I am not sure why the Catholic site did not do this, but suspect that it is because the Latin translation in circulation (which is the only substantially complete translation) is "barbarous" (that's a disparaging term for slavishly literal, almost a word for word crib translation of Irenaeus' Greek) and not a beautiful example of the Latin language as we find in Tertullian.

In other words, it was "unworthy" of digitization ... a value judgment.

DCH

PS: Give my regards to ‘Ala’ al-Dawla.

avi wrote:
Toto wrote:That sounds like fun. I had Latin in high school, a long long time ago.

Yes, me too. However, unlike you, I remember nothing but the first half dozen words of J.Caesar concerning Gaul. Dementia is a terrible thing.
David Hindley wrote: I scanned the Latin text of both volumes of W. Wigan Harvey's SANCTI IRENAEI EPISCOPI LUGDUNENSIS Libros quinque adversus Haereses
...
...We can ignore the scattered Greek fragments from Hippolytus, Epiphanius and others because these have already been scanned by overly zealous eastern orthodox (who care everything about Greek authors but nothing about the Latin translation of a "Greek" author).

Thank god we are only dealing with the Latin, which most all English readers can at least sound off. Unfortunately, Catholic zealots have apparently not deemed the surviving Latin translation (the only one preserving the vast bulk of the work) worthy of digitizing - It had not been translated into the type of Latin that Tertullian, Jerome or Augustine would have written.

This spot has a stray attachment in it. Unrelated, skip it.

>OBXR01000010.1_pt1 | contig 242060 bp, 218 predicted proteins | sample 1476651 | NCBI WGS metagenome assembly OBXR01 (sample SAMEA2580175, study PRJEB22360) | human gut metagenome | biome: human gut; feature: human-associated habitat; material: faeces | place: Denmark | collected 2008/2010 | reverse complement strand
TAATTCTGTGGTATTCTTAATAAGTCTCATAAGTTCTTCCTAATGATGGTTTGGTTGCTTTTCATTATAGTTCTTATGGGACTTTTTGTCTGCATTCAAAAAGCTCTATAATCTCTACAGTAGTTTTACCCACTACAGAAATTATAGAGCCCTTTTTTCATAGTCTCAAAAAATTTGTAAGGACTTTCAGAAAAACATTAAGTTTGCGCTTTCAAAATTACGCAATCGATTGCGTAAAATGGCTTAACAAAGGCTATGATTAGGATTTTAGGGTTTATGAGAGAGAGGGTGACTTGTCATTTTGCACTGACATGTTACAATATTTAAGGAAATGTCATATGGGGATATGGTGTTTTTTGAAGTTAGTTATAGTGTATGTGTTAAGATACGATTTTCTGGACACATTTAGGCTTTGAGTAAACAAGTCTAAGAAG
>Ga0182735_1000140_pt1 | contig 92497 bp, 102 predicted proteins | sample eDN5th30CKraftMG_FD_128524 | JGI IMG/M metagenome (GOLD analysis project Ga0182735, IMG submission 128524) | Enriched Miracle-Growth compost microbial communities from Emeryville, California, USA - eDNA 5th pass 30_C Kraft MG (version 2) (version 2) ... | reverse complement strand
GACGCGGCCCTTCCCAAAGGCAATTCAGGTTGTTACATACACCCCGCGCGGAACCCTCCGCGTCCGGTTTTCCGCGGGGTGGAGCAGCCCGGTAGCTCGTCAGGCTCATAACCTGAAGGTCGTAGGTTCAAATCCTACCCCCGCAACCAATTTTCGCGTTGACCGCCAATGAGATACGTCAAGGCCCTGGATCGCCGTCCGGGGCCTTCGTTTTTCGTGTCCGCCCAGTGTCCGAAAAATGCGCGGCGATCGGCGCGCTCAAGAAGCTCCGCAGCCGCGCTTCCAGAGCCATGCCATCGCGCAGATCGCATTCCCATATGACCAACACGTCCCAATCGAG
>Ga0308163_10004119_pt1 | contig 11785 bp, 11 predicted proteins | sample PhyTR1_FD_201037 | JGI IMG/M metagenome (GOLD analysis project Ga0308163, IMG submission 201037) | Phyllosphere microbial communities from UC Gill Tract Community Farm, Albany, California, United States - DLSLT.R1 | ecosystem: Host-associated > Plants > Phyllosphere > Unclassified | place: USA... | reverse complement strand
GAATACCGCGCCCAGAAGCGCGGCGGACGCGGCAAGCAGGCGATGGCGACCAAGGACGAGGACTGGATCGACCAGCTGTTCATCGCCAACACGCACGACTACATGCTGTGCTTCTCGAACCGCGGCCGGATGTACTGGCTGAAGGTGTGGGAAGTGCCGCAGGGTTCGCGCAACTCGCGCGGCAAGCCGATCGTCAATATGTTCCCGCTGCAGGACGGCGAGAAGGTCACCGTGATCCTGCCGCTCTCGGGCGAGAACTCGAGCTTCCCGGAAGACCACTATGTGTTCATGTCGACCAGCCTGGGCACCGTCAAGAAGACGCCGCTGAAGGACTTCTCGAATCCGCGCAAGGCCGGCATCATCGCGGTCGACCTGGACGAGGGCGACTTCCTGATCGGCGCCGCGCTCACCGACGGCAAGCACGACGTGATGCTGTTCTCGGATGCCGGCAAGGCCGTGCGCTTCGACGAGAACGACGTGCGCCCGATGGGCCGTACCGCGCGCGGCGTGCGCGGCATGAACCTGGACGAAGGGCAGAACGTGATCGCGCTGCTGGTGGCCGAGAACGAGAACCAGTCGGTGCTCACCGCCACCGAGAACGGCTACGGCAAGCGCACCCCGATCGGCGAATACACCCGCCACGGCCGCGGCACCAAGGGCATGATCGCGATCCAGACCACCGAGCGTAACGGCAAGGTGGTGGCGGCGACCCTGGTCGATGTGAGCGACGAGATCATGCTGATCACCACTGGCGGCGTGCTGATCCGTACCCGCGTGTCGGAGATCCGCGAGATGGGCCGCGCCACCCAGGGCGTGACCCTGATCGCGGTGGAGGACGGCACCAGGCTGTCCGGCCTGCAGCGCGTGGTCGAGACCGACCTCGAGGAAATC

I like to think that intelligent beings can find something of use even in barbarous Latin. This project will, I hope, fill a lack.


I am unclear about the nature of this project. Can you, if you are feeling up to it, explain a tad more, for those of us with a limited, and progressively diminishing skillset, how it will be helpful to examine a corrupt Latin text?

Do you imagine that the act of scanning will expose some heretofore misunderstood message? What is the source document for the original translation into Latin? How do you ascertain "...the type of Latin that Tertullian, Jerome, or Augustine would have written." Why would one choose to ignore the Greek extracts of Epiphanius (4th century), and especially, Hippolytus, the third century CE contemporary of Irenaeus, who coincidentally (?) wrote his own book on the same subject, and same title, as Irenaeus?